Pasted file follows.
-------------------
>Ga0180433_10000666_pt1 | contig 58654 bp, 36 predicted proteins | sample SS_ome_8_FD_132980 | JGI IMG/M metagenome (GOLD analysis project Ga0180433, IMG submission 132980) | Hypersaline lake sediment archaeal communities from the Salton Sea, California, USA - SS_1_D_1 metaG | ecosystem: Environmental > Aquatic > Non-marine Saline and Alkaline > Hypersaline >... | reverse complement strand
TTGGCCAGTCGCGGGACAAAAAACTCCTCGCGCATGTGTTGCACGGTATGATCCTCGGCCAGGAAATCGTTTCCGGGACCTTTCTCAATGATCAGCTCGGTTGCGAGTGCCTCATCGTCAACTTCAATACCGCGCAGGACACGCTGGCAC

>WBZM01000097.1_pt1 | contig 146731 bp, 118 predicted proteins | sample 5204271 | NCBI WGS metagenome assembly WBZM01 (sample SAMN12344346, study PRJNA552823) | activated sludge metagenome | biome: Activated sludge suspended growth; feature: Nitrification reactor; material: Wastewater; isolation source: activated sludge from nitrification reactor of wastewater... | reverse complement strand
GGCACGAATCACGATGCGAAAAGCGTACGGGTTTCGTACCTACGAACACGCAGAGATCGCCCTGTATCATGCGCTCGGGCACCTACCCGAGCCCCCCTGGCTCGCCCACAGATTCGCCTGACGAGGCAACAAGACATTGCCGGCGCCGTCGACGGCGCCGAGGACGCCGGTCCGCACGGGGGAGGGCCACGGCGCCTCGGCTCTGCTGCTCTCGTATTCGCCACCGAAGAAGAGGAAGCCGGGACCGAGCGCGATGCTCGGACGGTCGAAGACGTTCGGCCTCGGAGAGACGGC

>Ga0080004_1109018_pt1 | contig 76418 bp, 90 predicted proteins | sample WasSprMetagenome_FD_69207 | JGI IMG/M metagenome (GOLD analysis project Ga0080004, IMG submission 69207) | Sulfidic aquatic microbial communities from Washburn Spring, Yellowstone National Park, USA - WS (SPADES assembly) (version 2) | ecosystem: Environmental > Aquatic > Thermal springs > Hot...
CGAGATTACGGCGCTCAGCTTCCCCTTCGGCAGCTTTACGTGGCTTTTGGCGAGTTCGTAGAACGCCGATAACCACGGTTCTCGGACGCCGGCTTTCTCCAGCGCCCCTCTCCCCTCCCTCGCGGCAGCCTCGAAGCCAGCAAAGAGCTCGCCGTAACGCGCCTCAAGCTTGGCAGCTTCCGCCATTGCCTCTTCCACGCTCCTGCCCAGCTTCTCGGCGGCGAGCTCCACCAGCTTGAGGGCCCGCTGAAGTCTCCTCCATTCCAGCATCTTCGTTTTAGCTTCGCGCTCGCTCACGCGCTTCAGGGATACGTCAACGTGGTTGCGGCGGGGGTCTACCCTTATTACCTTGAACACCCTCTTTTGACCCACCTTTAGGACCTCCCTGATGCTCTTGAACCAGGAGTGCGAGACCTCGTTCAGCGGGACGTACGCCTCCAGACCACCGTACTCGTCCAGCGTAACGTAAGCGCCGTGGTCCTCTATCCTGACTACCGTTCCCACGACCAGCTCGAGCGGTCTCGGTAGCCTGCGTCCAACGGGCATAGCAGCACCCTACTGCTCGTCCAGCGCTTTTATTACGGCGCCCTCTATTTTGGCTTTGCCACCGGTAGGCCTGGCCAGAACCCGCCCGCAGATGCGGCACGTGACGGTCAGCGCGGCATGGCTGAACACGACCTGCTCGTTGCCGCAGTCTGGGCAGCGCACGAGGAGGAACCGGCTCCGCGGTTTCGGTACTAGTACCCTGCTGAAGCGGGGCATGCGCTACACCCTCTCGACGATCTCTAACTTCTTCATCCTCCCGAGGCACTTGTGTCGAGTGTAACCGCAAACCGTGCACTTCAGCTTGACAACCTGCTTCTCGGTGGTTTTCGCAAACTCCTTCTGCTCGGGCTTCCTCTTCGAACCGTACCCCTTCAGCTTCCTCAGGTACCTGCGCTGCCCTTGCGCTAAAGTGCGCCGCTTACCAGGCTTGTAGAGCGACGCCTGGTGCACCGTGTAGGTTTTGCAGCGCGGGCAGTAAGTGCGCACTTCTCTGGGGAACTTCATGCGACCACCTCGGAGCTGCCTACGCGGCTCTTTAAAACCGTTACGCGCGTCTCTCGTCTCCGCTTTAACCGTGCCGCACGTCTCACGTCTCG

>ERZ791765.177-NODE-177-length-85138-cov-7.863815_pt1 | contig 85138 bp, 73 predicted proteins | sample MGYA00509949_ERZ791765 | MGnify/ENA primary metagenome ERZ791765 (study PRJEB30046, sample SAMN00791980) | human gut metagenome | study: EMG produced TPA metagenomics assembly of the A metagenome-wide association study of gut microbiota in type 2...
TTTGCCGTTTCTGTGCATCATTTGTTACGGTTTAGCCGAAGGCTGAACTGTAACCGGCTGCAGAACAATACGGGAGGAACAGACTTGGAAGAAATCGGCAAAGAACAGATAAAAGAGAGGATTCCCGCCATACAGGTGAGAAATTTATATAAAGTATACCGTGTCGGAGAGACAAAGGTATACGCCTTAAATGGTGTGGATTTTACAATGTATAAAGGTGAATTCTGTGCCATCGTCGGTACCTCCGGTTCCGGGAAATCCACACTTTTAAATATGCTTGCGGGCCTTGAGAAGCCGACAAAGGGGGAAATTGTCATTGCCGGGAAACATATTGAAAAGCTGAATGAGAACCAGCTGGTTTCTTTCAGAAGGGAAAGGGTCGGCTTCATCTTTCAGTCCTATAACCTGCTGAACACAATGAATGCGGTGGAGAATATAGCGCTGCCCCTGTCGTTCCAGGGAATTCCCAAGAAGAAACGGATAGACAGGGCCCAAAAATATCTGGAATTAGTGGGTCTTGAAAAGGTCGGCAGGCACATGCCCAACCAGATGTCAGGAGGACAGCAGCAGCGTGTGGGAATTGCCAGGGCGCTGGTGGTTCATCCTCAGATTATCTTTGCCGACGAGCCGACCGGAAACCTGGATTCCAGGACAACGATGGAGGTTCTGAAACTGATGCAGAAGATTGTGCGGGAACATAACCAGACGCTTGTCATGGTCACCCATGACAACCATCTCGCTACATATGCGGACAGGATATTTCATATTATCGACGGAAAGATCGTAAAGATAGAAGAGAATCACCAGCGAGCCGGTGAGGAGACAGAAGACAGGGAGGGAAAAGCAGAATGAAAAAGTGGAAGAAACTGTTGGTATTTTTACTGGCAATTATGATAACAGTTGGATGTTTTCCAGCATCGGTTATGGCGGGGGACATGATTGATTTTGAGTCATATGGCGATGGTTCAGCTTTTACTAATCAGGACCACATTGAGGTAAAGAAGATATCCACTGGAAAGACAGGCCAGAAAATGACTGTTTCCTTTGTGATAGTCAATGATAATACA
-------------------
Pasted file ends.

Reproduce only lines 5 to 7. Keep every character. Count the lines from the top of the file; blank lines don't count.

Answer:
>Ga0080004_1109018_pt1 | contig 76418 bp, 90 predicted proteins | sample WasSprMetagenome_FD_69207 | JGI IMG/M metagenome (GOLD analysis project Ga0080004, IMG submission 69207) | Sulfidic aquatic microbial communities from Washburn Spring, Yellowstone National Park, USA - WS (SPADES assembly) (version 2) | ecosystem: Environmental > Aquatic > Thermal springs > Hot...
CGAGATTACGGCGCTCAGCTTCCCCTTCGGCAGCTTTACGTGGCTTTTGGCGAGTTCGTAGAACGCCGATAACCACGGTTCTCGGACGCCGGCTTTCTCCAGCGCCCCTCTCCCCTCCCTCGCGGCAGCCTCGAAGCCAGCAAAGAGCTCGCCGTAACGCGCCTCAAGCTTGGCAGCTTCCGCCATTGCCTCTTCCACGCTCCTGCCCAGCTTCTCGGCGGCGAGCTCCACCAGCTTGAGGGCCCGCTGAAGTCTCCTCCATTCCAGCATCTTCGTTTTAGCTTCGCGCTCGCTCACGCGCTTCAGGGATACGTCAACGTGGTTGCGGCGGGGGTCTACCCTTATTACCTTGAACACCCTCTTTTGACCCACCTTTAGGACCTCCCTGATGCTCTTGAACCAGGAGTGCGAGACCTCGTTCAGCGGGACGTACGCCTCCAGACCACCGTACTCGTCCAGCGTAACGTAAGCGCCGTGGTCCTCTATCCTGACTACCGTTCCCACGACCAGCTCGAGCGGTCTCGGTAGCCTGCGTCCAACGGGCATAGCAGCACCCTACTGCTCGTCCAGCGCTTTTATTACGGCGCCCTCTATTTTGGCTTTGCCACCGGTAGGCCTGGCCAGAACCCGCCCGCAGATGCGGCACGTGACGGTCAGCGCGGCATGGCTGAACACGACCTGCTCGTTGCCGCAGTCTGGGCAGCGCACGAGGAGGAACCGGCTCCGCGGTTTCGGTACTAGTACCCTGCTGAAGCGGGGCATGCGCTACACCCTCTCGACGATCTCTAACTTCTTCATCCTCCCGAGGCACTTGTGTCGAGTGTAACCGCAAACCGTGCACTTCAGCTTGACAACCTGCTTCTCGGTGGTTTTCGCAAACTCCTTCTGCTCGGGCTTCCTCTTCGAACCGTACCCCTTCAGCTTCCTCAGGTACCTGCGCTGCCCTTGCGCTAAAGTGCGCCGCTTACCAGGCTTGTAGAGCGACGCCTGGTGCACCGTGTAGGTTTTGCAGCGCGGGCAGTAAGTGCGCACTTCTCTGGGGAACTTCATGCGACCACCTCGGAGCTGCCTACGCGGCTCTTTAAAACCGTTACGCGCGTCTCTCGTCTCCGCTTTAACCGTGCCGCACGTCTCACGTCTCG

>ERZ791765.177-NODE-177-length-85138-cov-7.863815_pt1 | contig 85138 bp, 73 predicted proteins | sample MGYA00509949_ERZ791765 | MGnify/ENA primary metagenome ERZ791765 (study PRJEB30046, sample SAMN00791980) | human gut metagenome | study: EMG produced TPA metagenomics assembly of the A metagenome-wide association study of gut microbiota in type 2...